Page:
PETER YOUNG – Stiff upper lips as Britain remembers and vows: we’ll meet again (just not for a little bit)
Last week’s commemorations and celebrations in Britain of the landmark 75th anniversary of VE-Day have been described as a joyous demonstration of national pride. May 8, 1945 marked the end of the Second World War in Europe - and being in the coronavirus lockdown did not stop people paying tribute to those who had saved them from the tyranny of Nazi Germany. In the words of Prime Minister Boris Johnson, as he urged his fellow countrymen and women to take inspiration from the generation that had won the war, “We are free because of everything they did”.
As the horror, grief and desperation surrounding the coronavirus pandemic continues, the need for international co-operation to combat it has become all the more pressing. The World Health Organisation declared COVID-19 a pandemic on March 11. According to its latest figures, the virus has been found so far in as many as 185 countries with some 3.5 million confirmed cases and nearly 250,000 deaths worldwide.
AS the nightmare of the extended lockdown now continues for another month it is amazing to watch - not least in the US and UK - how know-alls purporting to be experts attack their own governments when, more often than not, they have no relevant professional qualifications and little understanding of the pressures facing ministers.
While the COVID-19 crisis continues around the world with a vengeance, just a month ago there was still a widespread feeling it would be short lived. It was thought the strong action taken by different countries to contain the spread of the virus through strict measures about social distancing to prevent its transmission among humans would be effective and the crisis would be rapidly over. But that has proven not to be the case. The world is in this together and the fight goes on.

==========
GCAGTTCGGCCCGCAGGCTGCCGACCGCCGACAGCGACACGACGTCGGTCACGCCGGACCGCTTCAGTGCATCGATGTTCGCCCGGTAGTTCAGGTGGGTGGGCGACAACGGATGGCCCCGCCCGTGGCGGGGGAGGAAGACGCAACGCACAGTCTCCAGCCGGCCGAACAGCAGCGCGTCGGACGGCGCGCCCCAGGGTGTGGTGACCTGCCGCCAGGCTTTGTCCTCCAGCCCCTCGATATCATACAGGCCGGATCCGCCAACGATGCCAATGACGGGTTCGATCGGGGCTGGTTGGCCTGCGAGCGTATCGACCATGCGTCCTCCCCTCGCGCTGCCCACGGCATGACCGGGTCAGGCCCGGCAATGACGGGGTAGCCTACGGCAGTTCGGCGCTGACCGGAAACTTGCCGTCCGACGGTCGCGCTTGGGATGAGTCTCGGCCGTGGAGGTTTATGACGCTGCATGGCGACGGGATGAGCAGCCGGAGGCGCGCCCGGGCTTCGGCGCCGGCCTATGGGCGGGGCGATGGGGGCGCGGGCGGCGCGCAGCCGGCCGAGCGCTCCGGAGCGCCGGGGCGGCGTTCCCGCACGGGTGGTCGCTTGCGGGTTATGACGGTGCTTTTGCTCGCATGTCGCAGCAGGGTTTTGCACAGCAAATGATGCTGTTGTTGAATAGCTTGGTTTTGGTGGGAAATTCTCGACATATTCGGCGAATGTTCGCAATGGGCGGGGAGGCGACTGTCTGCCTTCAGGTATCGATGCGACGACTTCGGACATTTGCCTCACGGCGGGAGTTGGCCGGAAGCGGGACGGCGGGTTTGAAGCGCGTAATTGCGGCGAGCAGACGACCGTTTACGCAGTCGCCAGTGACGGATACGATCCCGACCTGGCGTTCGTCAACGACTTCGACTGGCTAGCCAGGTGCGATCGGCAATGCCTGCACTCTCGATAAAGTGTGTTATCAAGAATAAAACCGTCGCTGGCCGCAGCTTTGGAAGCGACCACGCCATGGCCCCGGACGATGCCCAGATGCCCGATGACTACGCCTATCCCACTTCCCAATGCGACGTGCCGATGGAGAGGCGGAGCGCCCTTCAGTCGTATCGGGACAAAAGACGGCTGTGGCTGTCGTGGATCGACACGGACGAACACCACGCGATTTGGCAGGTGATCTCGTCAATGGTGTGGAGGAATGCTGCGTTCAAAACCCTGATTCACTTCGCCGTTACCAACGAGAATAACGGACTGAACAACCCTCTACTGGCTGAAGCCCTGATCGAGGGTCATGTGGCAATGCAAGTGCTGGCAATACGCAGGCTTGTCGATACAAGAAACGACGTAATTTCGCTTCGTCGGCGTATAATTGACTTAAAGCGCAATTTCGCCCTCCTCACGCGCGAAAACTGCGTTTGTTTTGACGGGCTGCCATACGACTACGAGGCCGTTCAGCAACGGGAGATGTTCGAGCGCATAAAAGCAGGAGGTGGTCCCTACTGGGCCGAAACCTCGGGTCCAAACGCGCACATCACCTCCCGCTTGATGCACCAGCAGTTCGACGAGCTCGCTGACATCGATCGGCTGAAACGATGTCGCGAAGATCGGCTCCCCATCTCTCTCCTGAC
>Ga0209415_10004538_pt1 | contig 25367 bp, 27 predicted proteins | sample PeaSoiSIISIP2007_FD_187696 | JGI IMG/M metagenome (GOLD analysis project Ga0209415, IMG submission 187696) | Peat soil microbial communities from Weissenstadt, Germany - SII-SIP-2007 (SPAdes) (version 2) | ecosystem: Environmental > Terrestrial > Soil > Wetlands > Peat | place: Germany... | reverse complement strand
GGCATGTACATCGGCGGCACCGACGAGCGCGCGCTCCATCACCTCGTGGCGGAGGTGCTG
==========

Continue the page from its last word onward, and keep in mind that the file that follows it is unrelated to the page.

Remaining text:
The complete lockdown in The Bahamas over the last five days may have been regarded by many as excessively heavy-handed. But others have welcomed such tough action in response to the coronavirus crisis on the grounds it is better to enforce social distancing in this way than risk a spread of the virus that could devastate this country’s relatively small population. Many complain, however, the government’s decisions could have been communicated better and with more notice.
Such is the plethora of information in the media about coronavirus, particularly the serious developments in the US which are worsening by the day with a rising death toll, that the facts do not bear repetition.
In writing further about the coronavirus crisis - now being called the greatest ever threat to the world in peacetime - I offer comment this week on the latest developments in Europe, including Britain, and here at home as well. The crisis affecting so many countries has become nothing short of a human catastrophe and the most serious global health challenge of our times. Its effects have also had a horrifying impact on the world economy and have disrupted modern society on an unimaginable scale.
The suggestion last week by English historian and author, Antony Beevor, that mankind may be facing a fundamental turning point over the deadly coronavirus may be regarded by many as a bit over the top – transformative for sure, but such an apocalyptic claim looks to be premature since no one knows with certainty how this crisis is going to develop. The seriousness of COVID-19 so far, with the latest figures showing it has infected more than 350,000 with over 16,000 deaths, makes me keen as a columnist to offer comment once again this week.
My heart sank when I saw the headline ‘Biden and Sanders slam Trump over response to coronavirus crisis’. Then, after tuning in to CNN and MSNBC, who relentlessly vilify President Trump whatever he does, my worst fears were confirmed.
PETER YOUNG: With the world in the grip of hysteria, who knows what the final economic effects might be
So much has been broadcast and written about the coronavirus outbreak that there is a risk of information overload about what has become a global crisis, and any reiteration of existing facts would be superfluous.
The alarming events over the last few days concerning Syrian refugees passing through Turkey in large numbers and trying to enter European Union countries like Greece and Bulgaria hit TV screens over the weekend.
A free man at last. Nelson Mandela was released from prison in South Africa 30 years ago.